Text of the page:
|Posted: 2018-Aug-01 01:03 by Predator Research|
|Posted: 2021-Sep-13 09:53 by news bot|
Sources suggest Walmart will begin accepting Litecoin for online purchases beginning October 1.
|Posted: 2021-Sep-13 23:37 by Danziger|
I see a statement from Walmart saying there is no deal. They are looking into it.
Hell-a-nice pop on the headline though. Looks like 35%? Gave it all back.
That is unfortunate. Walmart should be accepting crypto.
|Posted: 2021-Dec-15 15:46 by Codex|
Whats with the hard on for litecoin?
|Posted: 2021-Dec-20 20:41 by SIC55|
I have a thing for good maths. :)
In all seriousness, the internet is a cesspool of shit. Blockchain technology doesn’t solve all the problems, but the problems it does solve are large.
One of the biggest problem with the internet is that there are too many gatekeepers. I’m going to go out on a limb here and say that it is mostly impossible for an average Joe to start an online business today and grow it into anything of consequence because the second he produces any kind of success, one or more of the MANY gatekeepers he must rely on to do business will notice and start siphoning off that value for themselves.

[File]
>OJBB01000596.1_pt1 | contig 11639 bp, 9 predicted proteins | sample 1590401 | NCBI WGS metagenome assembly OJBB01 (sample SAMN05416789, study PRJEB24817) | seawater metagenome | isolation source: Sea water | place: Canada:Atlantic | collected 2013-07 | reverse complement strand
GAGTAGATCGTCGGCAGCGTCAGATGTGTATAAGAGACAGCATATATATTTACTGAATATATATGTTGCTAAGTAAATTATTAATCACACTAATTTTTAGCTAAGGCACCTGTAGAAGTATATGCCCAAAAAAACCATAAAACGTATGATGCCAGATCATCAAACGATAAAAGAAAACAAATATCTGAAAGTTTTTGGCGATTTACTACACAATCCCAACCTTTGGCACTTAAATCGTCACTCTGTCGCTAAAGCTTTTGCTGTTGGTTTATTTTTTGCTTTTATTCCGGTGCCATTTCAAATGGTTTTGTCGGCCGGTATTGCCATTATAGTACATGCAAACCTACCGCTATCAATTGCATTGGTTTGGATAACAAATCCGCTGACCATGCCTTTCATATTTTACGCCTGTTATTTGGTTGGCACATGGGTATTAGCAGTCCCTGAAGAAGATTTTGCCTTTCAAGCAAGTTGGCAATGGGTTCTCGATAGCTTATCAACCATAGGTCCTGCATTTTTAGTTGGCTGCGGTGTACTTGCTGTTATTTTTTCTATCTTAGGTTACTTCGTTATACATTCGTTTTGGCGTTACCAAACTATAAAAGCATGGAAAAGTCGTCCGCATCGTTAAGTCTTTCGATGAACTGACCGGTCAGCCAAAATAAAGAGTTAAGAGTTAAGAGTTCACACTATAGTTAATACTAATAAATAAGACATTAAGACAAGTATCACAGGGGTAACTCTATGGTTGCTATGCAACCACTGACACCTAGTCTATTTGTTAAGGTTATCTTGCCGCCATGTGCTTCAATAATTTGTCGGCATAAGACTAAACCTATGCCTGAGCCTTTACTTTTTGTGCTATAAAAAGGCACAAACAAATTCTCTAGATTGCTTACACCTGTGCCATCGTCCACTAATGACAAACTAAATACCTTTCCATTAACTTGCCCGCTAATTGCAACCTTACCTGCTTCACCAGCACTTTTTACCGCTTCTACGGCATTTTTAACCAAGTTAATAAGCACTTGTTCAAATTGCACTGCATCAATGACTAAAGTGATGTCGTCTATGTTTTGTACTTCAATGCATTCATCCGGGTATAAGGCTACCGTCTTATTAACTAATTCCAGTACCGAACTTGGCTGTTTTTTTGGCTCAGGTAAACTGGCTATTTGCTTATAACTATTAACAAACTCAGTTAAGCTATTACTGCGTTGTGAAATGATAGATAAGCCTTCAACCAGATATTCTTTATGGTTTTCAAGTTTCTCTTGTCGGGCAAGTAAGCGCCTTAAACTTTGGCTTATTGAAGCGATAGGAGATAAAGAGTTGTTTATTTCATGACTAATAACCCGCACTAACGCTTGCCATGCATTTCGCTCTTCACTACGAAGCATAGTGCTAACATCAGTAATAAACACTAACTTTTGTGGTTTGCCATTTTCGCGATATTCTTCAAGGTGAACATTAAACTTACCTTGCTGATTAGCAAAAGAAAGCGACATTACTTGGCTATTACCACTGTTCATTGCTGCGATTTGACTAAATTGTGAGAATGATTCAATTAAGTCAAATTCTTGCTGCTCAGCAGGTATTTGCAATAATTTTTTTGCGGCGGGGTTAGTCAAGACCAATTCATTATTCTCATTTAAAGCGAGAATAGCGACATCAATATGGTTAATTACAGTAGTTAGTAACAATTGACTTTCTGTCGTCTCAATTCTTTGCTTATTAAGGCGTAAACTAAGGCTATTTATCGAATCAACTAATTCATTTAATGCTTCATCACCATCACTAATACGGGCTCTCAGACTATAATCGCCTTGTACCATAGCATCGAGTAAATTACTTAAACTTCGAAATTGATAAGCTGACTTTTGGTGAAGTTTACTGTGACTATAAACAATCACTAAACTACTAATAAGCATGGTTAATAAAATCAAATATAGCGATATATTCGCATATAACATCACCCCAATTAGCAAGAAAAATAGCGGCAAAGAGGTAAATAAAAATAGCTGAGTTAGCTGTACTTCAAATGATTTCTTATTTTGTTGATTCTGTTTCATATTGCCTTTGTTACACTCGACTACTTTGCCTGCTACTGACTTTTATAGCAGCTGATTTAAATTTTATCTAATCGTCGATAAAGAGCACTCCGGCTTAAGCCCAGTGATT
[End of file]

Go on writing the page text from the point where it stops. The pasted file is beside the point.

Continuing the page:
Remember when Facebook encouraged businesses to spend ad dollars assembling page followers? The explicit promise was that businesses would spend money to build the list, but could market to that list over time organically. Then when the lists were built and Facebook’s revenue started tapering off, Facebook changed the policy. Posts stopped reaching 100% of page followers. Today like 0% of page posts reach followers. You need to pay if you want anyone to know you exist.
That is just one example. I can pull examples from Google, Twitter, Apple, Uber, and on and on forever. The point here isn’t to abuse these companies. They are a byproduct of a shit culture that materialized long before they were incorporated.